My design included 24 ICs (later increased to 26). I believe in conservative design and not cutting corners, in order to create a solid and reliable product. But not only do all those components cost money and occupy board space, they also draw lots of current. I discovered that my controller drew more current than the CoCo's power supply was supposed to deliver to the expansion slot. It meant I would have to recommend to my customers that they only use my controller when plugged into a Multi-Pak, not plugged directly into the CoCo. This was a limitation that no other floppy disk controller cartridges had (or admitted to), and likely cost me many sales.

Just like I had done with my ST-2900 computer system, I licensed the SDisk (and SDisk3 for Level II) OS-9 floppy disk drivers from D.P. Johnson. This reduced the time required to write the drivers, and also provided features to support other software that could read and write other floppy disk formats, such as MS-DOS. But the cost of the software licence also nibbled away at my profit margin, although I hoped the SDisk drivers would be a good selling feature.

I attended the next RAINBOWfest in April 1987 in Schaumburg IL (near Chicago), but this time as an exhibitor. I brought one or two of my new floppy disk controllers (probably hand-soldered production PCBs?) to demonstrate. Did I also bring my CoCo 3, MPI, floppy disk drives, and monitor? I can't remember. I also don't remember if the first batch of production boards had been assembled yet, or the metal cases manufactured, but in any case my software and documentation weren't quite ready to ship. Instead, I asked interested potential customers to fill out discount coupons (for $30 off the regular price) with their mailing address so I could let them know when the controllers would be ready to ship. As far as I remember, no other vendor was yet shipping a "no halt" floppy disk controller cartridge, so I still had a head start. I gave away a lot of "no halt" stickers and brochures, which helped generate lots of interest in my controller, and in the concept of "no halt" operation.

The bare DMC PCBs were sent out in batches of 100 to a PCB assembly facility. Prior to this I had never had boards assembled with automatic insertion machines and wave soldering, so had lots to learn. (The few ST-2900 boards I sold assembled were all hand-soldered, mostly by a contractor working in her basement.) The cost of assembling the boards was higher than I had expected. Also, all the resistors and capacitors had to be supplied in large taped reels, even though only a portion of each reel was actually used -- the rest I threw into the garbage a few years ago.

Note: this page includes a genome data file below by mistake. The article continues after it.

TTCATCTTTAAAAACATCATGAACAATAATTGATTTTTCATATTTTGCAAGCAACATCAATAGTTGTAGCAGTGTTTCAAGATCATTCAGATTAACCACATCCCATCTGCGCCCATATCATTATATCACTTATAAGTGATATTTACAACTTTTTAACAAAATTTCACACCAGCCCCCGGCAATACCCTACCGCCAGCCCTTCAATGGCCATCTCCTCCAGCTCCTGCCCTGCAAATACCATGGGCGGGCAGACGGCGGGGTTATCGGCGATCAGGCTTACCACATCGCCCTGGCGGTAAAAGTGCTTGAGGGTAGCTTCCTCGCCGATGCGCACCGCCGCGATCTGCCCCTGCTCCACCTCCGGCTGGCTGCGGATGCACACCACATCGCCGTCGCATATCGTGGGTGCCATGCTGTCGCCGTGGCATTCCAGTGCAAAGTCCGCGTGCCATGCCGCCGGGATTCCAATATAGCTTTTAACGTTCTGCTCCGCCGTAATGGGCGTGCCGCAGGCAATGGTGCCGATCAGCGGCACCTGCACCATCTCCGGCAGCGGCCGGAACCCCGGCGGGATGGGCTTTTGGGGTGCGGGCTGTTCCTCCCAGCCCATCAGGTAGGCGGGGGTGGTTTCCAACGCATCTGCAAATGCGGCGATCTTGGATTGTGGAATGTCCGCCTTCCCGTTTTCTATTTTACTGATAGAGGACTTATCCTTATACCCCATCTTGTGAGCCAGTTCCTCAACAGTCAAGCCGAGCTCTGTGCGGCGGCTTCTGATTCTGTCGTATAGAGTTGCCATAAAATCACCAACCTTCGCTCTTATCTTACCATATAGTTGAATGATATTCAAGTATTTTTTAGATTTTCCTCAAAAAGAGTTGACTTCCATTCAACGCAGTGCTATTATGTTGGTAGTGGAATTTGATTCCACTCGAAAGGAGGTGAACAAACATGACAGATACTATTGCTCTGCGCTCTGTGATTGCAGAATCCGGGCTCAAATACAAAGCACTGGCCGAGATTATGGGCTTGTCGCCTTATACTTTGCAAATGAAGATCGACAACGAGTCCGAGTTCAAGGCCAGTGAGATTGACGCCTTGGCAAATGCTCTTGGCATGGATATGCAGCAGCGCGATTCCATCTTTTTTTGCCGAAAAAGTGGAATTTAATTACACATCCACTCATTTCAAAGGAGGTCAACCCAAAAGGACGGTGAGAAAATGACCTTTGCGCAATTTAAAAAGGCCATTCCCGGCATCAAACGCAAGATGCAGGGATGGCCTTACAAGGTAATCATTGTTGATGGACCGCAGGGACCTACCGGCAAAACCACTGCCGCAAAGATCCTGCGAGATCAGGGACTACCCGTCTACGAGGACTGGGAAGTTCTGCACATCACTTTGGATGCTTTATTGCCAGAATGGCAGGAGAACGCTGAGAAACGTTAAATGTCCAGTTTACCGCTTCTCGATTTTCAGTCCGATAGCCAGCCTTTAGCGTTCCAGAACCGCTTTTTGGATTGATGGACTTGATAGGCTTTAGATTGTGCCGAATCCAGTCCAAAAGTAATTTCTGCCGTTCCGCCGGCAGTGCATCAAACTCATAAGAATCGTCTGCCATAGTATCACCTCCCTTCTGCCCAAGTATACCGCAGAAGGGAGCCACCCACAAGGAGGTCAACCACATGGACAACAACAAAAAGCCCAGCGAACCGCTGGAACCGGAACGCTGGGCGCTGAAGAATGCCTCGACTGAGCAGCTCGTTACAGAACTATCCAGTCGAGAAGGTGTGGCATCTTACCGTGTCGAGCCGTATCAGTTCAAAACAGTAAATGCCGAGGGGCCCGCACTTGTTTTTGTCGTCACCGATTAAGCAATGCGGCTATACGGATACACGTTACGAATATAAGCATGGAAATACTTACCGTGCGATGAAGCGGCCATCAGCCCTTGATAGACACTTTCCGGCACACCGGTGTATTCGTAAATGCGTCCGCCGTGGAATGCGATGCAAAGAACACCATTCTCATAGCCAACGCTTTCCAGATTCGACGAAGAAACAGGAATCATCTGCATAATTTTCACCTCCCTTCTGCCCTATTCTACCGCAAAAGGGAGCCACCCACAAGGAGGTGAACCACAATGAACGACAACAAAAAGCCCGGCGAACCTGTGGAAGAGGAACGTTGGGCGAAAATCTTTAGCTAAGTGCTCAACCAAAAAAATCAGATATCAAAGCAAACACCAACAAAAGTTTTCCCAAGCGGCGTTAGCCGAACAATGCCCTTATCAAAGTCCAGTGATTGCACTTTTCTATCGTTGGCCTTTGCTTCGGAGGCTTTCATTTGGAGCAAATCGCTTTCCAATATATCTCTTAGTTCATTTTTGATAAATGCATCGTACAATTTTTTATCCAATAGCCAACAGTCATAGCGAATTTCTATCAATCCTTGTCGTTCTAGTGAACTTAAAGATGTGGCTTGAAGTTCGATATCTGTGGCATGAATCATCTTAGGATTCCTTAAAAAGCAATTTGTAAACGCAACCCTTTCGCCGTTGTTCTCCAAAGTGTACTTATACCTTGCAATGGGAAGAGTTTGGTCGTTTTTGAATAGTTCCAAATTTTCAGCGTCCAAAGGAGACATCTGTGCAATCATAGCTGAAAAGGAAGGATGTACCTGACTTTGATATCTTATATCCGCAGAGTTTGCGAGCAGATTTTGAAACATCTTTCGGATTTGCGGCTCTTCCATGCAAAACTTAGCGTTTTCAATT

I finally started shipping the DMC controller, with preliminary software and documentation, in July 1987. (I don't remember whether the first units had the yellow wire installed that would later be needed to connect to the PAL-4 board.)

When I exhibited at the next RAINBOWfest in October 1987, I tried to bring some DMC controllers to sell at the show. But US Customs/Immigration prevented me (a Canadian) from selling and delivering anything at the show, so I could only take orders, to be shipped later. I don't remember whether I attended RAINBOWfest a fourth time, or not. It was expensive (air fare, taxi, hotel, meals, booth rental, etc.), yet people expected discounted prices at the show. I lost money every time I exhibited, so couldn't afford to continue doing it.

Finishing the software and the user manuals took longer than I had expected. It didn't help that the Multi-Pak's design made it impossible for the DMC controller to issue an IRQ interrupt to notify the operating system when an I/O operation had finished. I had to find alternate, but less than ideal, methods. I ended up creating five or more versions of the driver, using three different methods, that the user could choose from, depending on their system configuration: NAP, VIRQ, IRQ. (A few years ago I read that some OS-9 users had modified their Multi-Pak and CoCo 3 to allow a cartridge in any slot to send an IRQ interrupt to the CPU regardless of which slot was currently selected. I don't remember if I had considered such a solution at the time, but in any case most customers likely wouldn't have been comfortable making these hardware modifications.)